With less than a month until the Georgia primary, voting rights organizations and lawyers have formed a voter empowerment task force to protect voting rights and ensure voters can access the ballot without fear. Intended to encourage voters and ease potential confusion, the voter empowerment task force is a direct response to the absentee ballot fraud task force formed last month by Secretary of State Brad Raffensperger. Voter empowerment task force member organizations include Asian Americans Advancing Justice Atlanta, Black Voters Matter Fund, Fair Fight Action, the New Georgia Project Action, and the Georgia Coalition for the People’s Agenda.
After a chorus of national and state Republican elected officials pushed a false narrative of increased voter fraud with expanding vote-by-mail, last month Raffensperger announced the formation of an absentee ballot fraud task force comprising primarily white conservative prosecutors to address a problem that is virtually nonexistent in Georgia and across the nation. Indeed, a review of State Election Board transcripts by the Atlanta Journal-Constitution revealed only 34 cases involving absentee ballots in the past five years, many of which challenged county election staff’s handling of absentee ballots.
As of Thursday, May 14, the secretary of state’s office reported that nearly 1.4 million absentee ballots have been requested for the June 9 election. County boards of elections have received 278,643 absentee ballots so far. In 2016, only 37,231 absentee ballots were counted for the primary.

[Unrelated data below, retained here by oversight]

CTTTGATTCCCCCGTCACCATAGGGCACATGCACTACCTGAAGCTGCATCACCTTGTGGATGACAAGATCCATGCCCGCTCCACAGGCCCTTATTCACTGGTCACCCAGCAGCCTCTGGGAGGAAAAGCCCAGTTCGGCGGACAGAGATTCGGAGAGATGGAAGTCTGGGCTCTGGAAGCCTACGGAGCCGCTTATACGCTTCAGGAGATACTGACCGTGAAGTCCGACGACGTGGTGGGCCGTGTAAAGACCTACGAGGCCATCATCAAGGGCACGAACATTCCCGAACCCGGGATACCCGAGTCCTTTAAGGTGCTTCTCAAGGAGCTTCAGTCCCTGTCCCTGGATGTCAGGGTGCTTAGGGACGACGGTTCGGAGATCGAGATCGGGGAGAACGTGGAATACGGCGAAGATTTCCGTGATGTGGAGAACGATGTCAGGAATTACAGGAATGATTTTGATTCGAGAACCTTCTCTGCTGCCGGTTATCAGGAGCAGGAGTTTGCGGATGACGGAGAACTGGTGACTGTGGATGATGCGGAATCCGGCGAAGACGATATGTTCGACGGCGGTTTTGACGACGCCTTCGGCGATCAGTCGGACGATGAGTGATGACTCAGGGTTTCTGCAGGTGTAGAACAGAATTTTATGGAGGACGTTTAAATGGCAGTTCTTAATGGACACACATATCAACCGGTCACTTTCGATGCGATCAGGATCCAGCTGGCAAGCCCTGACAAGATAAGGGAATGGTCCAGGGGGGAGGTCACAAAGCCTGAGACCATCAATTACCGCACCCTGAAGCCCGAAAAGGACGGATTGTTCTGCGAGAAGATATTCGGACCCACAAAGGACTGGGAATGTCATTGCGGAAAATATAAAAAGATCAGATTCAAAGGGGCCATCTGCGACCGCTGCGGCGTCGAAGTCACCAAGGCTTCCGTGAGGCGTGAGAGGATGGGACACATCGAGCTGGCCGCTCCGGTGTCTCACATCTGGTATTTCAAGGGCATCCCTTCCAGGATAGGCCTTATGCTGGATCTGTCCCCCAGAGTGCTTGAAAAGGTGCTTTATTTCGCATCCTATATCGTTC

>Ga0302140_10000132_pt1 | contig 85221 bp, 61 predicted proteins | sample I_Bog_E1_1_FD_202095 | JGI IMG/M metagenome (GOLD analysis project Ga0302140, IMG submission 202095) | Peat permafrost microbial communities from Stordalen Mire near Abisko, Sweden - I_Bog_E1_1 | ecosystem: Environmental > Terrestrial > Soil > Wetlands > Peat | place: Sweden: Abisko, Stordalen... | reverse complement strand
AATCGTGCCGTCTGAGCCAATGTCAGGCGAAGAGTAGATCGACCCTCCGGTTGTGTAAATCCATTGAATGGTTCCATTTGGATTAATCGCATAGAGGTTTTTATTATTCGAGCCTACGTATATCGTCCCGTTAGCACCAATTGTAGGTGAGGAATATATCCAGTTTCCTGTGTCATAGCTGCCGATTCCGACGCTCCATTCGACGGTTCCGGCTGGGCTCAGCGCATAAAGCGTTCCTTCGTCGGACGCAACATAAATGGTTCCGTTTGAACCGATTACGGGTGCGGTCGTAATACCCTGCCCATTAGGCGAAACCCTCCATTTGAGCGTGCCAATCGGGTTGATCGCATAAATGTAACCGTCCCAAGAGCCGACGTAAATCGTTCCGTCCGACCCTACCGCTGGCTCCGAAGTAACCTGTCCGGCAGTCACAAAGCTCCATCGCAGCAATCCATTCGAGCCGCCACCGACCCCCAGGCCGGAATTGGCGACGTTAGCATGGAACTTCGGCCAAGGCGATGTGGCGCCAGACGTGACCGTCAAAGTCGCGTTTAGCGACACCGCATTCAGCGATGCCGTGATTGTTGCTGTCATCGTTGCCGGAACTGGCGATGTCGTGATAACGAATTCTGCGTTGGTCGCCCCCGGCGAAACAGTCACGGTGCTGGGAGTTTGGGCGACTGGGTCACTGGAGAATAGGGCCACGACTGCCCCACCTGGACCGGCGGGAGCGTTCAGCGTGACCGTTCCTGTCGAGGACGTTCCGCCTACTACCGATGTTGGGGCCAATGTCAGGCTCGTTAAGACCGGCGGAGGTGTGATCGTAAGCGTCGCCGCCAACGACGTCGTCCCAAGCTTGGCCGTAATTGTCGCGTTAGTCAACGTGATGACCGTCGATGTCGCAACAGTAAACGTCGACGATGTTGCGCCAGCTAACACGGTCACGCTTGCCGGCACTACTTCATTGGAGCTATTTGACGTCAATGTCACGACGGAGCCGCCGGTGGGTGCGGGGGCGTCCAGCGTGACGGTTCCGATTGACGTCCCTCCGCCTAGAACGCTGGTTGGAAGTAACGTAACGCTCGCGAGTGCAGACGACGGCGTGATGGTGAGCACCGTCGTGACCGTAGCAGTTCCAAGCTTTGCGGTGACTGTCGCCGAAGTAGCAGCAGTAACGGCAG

[Read: Georgia and Texas voting rights advocates go to court in the battle for absentee ballot access]
In remarks made during a Thursday afternoon press conference, members of the voter empowerment task force expressed concern that the Raffensperger task force could target “innocent mistakes” such as possible signature match issues on absentee ballots for fraud investigations.
Raffensperger has said his task force will investigate signature match issues—where a voter’s signature on the absentee ballot application or ballot doesn’t precisely match the signature on their identification—and, according to local news outlet WALB, will also investigate ballots that look “peculiar,” along with reports of alleged voter fraud.
Prior litigation arising out of the 2018 general election requires Georgia to provide voters time to cure ballot issues. Allowing voters time to cure a signature issue is a common practice in vote-by-mail states like Washington. A November 2018 report from the ACLU’s Voting Rights Project outlined the disproportionate impact of signature match challenges on voters with disabilities, the elderly, military personnel, and trans and gender-noncomforming people. There are many reasons a signature may change. Some suggest that younger voters are more likely to have their ballots rejected than voters over 65. There are also issues with matching a real signature with a signature created on an electronic pad, such as at the Department of Motor Vehicles.
“This voter fraud task force is a new avenue for voter suppression and the latest tactic by the Kemp administration to intimidate voters,” said Swathi Shanmugasundaram, policy manager for Asian Americans Advancing Justice Atlanta. Pointing to prior challenges to the exact match law, Shanmugasundaram warned that the Raffensperger-led effort would “again disproportionately affect minority voters.”